Work has now begun on a redevelopment project first proposed in 2019 by the Indian Government's Ministry of Housing and Urban Affairs. According to the Hindustani Times, the project "envisages a new triangular Parliament building, a common Central Secretariat and the revamping of the three-km-long Rajpath from the Rashtrapati Bhavan to India Gate and new residences for the prime minister and the vice president." Photography has been forbidden (itself a worrying sign), but some newspapers have caught the very beginnings of it, and the visible effects of the work, at this early stage, have shocked many in India and around the world. Eidya Pal is a young Delhi'ite who has written to us about the project, expressing her personal views on it. — Jacqueline Banerjee
he purlieus of India Gate and its nearby regions in the heart of New Delhi are being radically changed. India’s own government is about to demolish some key buildings that are the pride of the Indian capital, with a view to "revamping" the Central Vista, that is, the area near India Gate and Raisina Hill. There could hardly be a less appropriate time for resources to be deployed in this way, as the Covid pandemic continues to ravage the country. But there would never be a good time for such a redevelopment.
Left: Lutyens's India Gate War Memorial. Right: The Immortal Warrior Cenotaph beyond it. [Click on these images to enlarge them, and for more information about them.]
Master architects Edwin Lutyens and Herbert Baker designed the Central Vista in the 1920s. It is the area around India Gate that includes Rajpath — surely the most important boulevard in India — with nearby Parliament House, leading up to Raisina Hill. This is the incline on which the Rashtrapati Bhawan, originally designed by Lutyens as Government House, is located. The Central Vista further includes an ensemble of buildings and monuments such as the Central Secretariat and more. The designs of the buildings, structures and monuments are inspired by the Indo-Saracenic architectural style as practised widely in British India by earlier architects like Robert Chisholm, Henry Irwin and Frederic William Stevens. This loosely-defined but easily recognisable style showcases elements and motifs from all types of Indian architecture down the ages and across the subcontinent, and merges them with the western revivalist styles of the time, both Gothic and Neo-Classical.
Ensemble of Government buildings on Rajpath in New Delhi, India, by A. Savin (Wikimedia Commons, WikiPhotoSpace).
There were, inevitably, some difficulties in planning this massive project. For example, Lutyens was disappointed to find that, due to failings in the perspective drawings, only the dome of the Rashtrapati Bhawan could be seen from the foot of the incline (see Peck 268). Nevertheless, this could be said to have added a certain mystique to the view. There is certainly something very special about the Central Vista. It has long served as the symbol of democracy and governance in India, while India Gate itself has come to symbolise the whole country’s spirit of freedom and unity. Republic Day parades — and countless protests — have taken place here.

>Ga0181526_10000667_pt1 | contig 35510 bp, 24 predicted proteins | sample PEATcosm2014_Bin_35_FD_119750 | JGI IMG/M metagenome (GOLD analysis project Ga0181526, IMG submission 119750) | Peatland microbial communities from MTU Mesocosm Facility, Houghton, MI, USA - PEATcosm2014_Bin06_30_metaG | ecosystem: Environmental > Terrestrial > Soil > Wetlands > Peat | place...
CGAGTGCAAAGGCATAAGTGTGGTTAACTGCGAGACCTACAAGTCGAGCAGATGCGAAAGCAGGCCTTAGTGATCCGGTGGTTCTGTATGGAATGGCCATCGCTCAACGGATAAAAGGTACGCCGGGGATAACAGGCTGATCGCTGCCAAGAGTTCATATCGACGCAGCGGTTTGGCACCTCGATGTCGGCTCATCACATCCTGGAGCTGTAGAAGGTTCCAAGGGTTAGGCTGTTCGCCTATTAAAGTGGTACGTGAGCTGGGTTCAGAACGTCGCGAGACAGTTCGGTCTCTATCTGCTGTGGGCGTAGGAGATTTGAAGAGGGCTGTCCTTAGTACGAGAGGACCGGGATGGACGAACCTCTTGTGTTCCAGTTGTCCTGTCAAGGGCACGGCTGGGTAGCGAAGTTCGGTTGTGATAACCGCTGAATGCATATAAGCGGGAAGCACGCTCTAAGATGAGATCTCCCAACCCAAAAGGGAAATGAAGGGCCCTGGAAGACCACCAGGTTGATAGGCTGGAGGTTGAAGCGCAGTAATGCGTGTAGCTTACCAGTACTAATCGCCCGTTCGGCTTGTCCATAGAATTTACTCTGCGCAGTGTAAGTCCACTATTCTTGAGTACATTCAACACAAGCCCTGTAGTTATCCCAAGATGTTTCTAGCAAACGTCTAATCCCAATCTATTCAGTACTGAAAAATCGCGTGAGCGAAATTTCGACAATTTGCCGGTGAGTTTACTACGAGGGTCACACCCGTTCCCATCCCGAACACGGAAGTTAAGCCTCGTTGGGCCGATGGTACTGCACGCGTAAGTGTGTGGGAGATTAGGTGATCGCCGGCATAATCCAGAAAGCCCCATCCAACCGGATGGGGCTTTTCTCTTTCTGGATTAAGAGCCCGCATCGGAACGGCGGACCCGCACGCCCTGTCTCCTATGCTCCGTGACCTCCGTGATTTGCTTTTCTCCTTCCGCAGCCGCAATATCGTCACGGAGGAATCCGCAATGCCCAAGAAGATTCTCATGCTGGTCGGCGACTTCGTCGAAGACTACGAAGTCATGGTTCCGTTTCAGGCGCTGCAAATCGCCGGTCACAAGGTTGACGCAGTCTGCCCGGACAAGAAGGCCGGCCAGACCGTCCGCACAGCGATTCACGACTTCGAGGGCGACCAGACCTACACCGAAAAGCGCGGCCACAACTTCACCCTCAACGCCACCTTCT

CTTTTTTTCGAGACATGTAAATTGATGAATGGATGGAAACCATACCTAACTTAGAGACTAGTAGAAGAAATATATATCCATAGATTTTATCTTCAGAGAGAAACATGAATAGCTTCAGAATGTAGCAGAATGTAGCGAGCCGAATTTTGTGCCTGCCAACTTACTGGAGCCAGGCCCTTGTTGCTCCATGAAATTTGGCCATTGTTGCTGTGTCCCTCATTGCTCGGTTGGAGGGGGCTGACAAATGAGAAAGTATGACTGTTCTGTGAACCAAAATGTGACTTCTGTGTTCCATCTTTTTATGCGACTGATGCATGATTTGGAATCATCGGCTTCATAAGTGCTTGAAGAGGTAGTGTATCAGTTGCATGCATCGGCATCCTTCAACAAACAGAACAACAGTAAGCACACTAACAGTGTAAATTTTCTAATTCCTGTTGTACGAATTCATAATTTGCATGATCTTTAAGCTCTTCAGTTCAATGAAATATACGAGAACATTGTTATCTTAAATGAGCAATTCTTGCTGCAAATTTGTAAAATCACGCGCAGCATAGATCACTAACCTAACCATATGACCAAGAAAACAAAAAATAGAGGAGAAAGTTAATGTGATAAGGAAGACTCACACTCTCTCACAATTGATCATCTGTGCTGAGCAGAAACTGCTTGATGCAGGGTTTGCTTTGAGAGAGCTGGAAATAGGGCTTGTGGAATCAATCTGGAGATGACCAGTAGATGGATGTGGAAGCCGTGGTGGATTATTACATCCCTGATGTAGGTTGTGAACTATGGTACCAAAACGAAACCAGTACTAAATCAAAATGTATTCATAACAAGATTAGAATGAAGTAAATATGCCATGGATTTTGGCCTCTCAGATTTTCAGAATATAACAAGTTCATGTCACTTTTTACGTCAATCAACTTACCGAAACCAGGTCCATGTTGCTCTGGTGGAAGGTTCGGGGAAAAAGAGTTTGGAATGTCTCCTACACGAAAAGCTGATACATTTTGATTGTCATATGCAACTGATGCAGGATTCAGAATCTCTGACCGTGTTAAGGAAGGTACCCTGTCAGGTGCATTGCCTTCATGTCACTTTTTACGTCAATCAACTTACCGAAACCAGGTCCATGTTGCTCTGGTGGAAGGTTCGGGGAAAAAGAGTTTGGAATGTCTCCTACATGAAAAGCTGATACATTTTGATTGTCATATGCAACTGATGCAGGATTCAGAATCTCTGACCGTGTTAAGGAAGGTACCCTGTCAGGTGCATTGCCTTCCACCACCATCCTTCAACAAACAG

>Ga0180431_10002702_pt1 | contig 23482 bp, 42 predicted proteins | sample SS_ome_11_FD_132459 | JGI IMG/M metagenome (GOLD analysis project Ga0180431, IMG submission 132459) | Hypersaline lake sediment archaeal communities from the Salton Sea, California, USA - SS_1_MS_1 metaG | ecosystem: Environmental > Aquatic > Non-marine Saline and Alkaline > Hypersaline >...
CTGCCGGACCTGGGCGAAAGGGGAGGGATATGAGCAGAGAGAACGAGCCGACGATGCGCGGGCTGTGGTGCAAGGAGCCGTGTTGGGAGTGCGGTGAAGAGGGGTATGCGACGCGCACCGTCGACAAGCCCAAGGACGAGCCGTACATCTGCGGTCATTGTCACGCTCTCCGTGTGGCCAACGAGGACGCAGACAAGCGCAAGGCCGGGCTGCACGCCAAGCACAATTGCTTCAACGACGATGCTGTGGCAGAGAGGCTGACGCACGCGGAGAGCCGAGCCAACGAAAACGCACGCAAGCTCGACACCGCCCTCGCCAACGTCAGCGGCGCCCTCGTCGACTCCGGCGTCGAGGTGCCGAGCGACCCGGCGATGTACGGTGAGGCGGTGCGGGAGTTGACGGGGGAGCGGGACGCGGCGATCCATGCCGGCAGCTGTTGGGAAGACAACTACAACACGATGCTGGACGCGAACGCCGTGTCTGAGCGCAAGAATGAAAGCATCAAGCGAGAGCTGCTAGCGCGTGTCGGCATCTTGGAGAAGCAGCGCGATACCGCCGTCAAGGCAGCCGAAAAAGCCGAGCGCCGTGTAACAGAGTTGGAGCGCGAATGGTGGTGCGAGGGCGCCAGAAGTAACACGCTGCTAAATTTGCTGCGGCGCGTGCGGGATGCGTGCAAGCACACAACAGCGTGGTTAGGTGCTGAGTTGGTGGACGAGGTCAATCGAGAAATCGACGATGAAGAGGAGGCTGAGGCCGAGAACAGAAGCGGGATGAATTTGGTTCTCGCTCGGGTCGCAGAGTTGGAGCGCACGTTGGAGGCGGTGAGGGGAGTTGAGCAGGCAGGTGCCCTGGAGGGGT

The current proposals, to change the area as part of a new Master Plan of Delhi, will insert oddly shaped buildings along both of its sides, forming a new "Common Central Secretariat." These will entirely disrupt the architectural layout of both the monument (India Gate) and its surroundings. The grand and spacious environment which has inspired Indians to come together as a populace, and, on occasion, to exercise their democratic rights and stand up for their beliefs, will be changed beyond recognition: the open lawns and serene pools on either side here will be replaced by a built avenue, robbing the Central Vista of its grace and grandeur, in the process obscuring its history and all that it means for the country.
A sketch by Surajit Dey explaining the proposed blueprint for the Central Vista at New Delhi (Creative Commons (CC BY-SA 4.0) via Wiki.
Worse still, to accompany the unnecessary creation of this crowded avenue, the government is razing other fine buildings to the ground. About a dozen landmark buildings including Vigyan Bhavan (the government's conference centre), Indira Gandhi National Centre for the Arts, the National Museum and more are being demolished. These were built later than Lutyens' and Baker's, but they take their cue from the earlier work, and are also architectural masterpieces. For example the design of the Vigyan Bhavan building (by R.P Gehlote) is based on Indo-British architecture as well as directly on Mughal, Hindu and Buddhist architecture, acknowledging all our many-layered past history. The Indira Gandhi National Centre for the Arts has numerous times been a location where cultural programmes and gatherings have taken place, and distinguished people like his holiness the Dalai Lama and others have visited it. These are critical venues and form not only the architectural but also the cultural identity of Delhi. The older they get the more precious they are to all of us.